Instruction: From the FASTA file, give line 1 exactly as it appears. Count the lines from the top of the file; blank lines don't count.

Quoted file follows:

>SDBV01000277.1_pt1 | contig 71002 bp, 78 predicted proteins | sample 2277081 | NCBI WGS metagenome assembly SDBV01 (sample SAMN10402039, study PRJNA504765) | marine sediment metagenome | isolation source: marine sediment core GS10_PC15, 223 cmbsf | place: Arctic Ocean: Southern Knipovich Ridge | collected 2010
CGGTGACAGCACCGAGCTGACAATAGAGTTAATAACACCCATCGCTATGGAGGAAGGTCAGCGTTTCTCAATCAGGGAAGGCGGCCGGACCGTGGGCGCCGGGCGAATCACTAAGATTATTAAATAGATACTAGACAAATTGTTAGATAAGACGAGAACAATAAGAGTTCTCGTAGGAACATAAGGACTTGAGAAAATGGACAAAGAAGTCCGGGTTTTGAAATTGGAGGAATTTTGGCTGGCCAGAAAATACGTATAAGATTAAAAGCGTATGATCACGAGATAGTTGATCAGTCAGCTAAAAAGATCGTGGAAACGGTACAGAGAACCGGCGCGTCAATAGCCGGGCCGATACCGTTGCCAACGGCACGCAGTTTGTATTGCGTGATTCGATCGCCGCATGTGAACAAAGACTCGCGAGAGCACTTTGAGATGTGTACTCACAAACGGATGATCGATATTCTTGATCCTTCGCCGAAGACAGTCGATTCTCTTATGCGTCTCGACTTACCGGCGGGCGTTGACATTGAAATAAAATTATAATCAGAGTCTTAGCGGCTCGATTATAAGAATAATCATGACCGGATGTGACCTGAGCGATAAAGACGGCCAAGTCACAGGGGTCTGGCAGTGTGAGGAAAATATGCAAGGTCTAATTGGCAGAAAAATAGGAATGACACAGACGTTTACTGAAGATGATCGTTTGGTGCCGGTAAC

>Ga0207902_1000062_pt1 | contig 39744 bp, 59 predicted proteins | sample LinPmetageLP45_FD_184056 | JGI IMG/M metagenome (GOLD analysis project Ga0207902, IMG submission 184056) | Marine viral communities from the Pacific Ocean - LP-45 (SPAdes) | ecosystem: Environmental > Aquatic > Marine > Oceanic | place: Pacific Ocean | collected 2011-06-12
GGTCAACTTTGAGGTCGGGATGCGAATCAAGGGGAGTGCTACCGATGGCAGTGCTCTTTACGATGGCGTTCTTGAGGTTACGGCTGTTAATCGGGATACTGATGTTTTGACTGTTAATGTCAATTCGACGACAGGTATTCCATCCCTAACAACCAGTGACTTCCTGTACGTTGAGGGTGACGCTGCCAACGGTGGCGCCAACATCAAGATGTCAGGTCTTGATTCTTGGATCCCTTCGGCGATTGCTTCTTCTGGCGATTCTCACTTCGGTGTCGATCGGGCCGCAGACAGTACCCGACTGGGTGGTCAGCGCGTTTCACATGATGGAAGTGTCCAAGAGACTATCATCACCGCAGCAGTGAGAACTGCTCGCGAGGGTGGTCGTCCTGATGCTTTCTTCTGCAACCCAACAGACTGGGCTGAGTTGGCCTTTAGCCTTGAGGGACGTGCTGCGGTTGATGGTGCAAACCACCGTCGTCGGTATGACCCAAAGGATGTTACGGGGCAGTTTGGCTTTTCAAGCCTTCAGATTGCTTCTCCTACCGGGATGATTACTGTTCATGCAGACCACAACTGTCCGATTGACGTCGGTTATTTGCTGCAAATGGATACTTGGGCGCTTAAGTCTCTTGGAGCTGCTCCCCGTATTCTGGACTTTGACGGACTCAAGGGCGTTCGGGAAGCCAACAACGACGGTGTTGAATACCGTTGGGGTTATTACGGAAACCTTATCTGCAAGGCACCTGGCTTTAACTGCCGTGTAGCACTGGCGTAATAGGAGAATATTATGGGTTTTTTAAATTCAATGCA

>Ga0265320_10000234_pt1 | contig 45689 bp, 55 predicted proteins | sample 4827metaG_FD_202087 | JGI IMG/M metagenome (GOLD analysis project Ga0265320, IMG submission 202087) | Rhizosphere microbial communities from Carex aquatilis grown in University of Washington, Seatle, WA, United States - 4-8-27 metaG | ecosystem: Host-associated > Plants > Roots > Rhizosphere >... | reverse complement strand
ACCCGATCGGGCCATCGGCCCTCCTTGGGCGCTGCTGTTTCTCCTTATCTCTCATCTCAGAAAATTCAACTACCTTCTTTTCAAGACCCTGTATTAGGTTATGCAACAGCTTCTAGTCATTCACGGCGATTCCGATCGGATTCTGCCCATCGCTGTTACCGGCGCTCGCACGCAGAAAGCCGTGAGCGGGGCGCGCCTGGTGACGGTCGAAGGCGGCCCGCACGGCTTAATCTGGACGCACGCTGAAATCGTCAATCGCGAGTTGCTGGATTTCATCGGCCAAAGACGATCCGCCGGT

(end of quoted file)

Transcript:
>SDBV01000277.1_pt1 | contig 71002 bp, 78 predicted proteins | sample 2277081 | NCBI WGS metagenome assembly SDBV01 (sample SAMN10402039, study PRJNA504765) | marine sediment metagenome | isolation source: marine sediment core GS10_PC15, 223 cmbsf | place: Arctic Ocean: Southern Knipovich Ridge | collected 2010